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Wednesday, February 10, 2010

21st Ward Preservation Review at Work

One of the first legislative actions of Antonio French, the newly elected alderman of the 21st Ward, was to institute preservation review for his ward. Preservation review means that the Preservation Board reviews proposed demolitions in participating wards. Currently, most wards participate. Those that don't are located on the North Side, with the exception of the 14th Ward (Bevo).

In January, the Preservation Board reviewed a proposed demolition at 4125 Turner on an intact North Side block. According to live Tweets by Michael Allen, the home was spared demolition by a unanimous vote. Here is a capture of the Cultural Resource Office's staff report showing the house (circled in blue) and adjacent structures:

A North Side block is now to remain intact due to Preservation Review. Most certainly, this situation would have been entirely different if this demolition request had occurred a year or two earlier. The owner would have gone to the Building Division, requested a permit, and that permit, in all likelihood, would have been granted with no opportunity for public comment or oversight.

While the house is certainly not a work of architectural genius, it's an attractive contributor to a unique streetscape. I sincerely hope, now, that its owner can shore up the financing to rehab it or sell it to someone who can.


Rick Bonasch said...

Why was it proposed for demolition?

Matt M. said...

From the Cultural Resources Office report:

On November 16, 2009, the applicant, B and D Wrecking, applied for a demolition permit for the
house at 4125 Turner. After contacting the owner, staff learned that there had been a fire at the
property. The owner stated that his insurance had paid $60,000.00 for the damage to the building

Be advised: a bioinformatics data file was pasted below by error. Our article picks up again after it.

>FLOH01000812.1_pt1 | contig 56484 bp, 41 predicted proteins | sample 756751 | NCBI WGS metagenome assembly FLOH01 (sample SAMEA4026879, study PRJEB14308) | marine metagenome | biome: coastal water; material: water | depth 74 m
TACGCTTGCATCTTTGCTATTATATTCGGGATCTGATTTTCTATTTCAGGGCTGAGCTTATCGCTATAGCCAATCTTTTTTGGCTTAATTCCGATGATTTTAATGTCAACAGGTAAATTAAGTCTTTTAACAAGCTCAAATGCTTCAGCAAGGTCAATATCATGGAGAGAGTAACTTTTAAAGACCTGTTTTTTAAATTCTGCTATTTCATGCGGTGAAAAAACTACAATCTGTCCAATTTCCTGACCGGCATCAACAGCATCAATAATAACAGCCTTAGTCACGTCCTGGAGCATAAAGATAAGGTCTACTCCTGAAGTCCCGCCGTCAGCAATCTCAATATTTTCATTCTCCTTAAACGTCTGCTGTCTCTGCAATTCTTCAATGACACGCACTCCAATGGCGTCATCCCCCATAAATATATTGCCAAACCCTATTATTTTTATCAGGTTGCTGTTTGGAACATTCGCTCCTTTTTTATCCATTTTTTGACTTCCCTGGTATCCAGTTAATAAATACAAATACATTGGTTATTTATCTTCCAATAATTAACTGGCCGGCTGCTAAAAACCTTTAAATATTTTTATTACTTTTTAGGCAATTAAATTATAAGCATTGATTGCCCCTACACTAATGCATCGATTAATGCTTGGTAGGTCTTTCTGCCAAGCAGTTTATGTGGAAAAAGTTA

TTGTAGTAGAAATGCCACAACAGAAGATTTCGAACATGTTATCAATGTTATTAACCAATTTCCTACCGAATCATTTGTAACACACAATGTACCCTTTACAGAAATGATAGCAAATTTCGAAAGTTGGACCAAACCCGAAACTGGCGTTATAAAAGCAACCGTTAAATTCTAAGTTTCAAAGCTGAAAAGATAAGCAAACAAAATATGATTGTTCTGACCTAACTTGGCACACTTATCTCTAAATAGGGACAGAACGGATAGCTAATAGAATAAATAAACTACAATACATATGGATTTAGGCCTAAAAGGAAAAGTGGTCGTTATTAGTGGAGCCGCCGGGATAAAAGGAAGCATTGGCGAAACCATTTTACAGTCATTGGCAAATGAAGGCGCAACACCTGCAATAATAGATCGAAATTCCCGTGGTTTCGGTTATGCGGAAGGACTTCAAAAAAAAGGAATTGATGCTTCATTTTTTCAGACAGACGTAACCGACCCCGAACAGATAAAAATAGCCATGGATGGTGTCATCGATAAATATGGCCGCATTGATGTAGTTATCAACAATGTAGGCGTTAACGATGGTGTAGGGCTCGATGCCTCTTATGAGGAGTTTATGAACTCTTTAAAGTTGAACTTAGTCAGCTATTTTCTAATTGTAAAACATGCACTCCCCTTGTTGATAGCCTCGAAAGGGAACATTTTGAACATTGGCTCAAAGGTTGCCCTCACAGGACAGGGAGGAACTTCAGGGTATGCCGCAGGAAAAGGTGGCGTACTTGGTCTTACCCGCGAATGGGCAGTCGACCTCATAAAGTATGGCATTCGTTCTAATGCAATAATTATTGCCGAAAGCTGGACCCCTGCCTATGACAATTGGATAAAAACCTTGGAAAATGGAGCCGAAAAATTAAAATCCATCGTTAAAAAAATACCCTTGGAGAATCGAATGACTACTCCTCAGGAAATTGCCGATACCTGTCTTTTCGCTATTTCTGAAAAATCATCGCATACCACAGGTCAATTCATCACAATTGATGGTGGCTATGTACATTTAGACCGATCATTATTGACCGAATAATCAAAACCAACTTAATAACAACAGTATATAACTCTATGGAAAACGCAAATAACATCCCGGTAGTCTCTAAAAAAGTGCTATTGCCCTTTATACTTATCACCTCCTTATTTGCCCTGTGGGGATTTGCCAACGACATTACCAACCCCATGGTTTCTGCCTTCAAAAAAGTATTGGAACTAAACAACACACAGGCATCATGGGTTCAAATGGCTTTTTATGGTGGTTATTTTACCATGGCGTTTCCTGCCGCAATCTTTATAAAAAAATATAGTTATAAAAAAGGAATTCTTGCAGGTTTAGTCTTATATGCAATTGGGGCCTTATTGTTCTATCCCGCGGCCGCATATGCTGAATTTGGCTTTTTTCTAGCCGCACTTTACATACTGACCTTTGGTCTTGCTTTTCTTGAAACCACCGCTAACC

and that he had used the insurance funding to pay off his mortgage of $45,000.00, leaving him
with insufficient funding for rehabilitation of the house.

Upon inspection of the site, staff made the decision that the condition of the building did not
meet Ordinance criteria for approval of the demolition permit application on a staff level. Staff
denied the application on December 20; 2009.The owner appealed the staff denial.


The CRO Staff Report goes on to say that there have been numerous complaints about the property since the owner acquired it in 2002. I'm pretty sure the CRO is alleging this one to be a demolition by neglect scenario.

One thing that stands out, to me, in the report is that the CRO says this property is National Register eligble; that fact would "bring down" rehabilitation costs to ~$65k. That's a substantial investment in a neighborhood that's not entirely stable--and especially risky considering the National Register nomination process could take a while or even be rejected.

Still, as I said in the post, I believe our city is better off not leaving gaping holes in its fabric at every opportunity. No one wants to live on a mostly vacant block, but at least the infrastructure is there to improve in the future.

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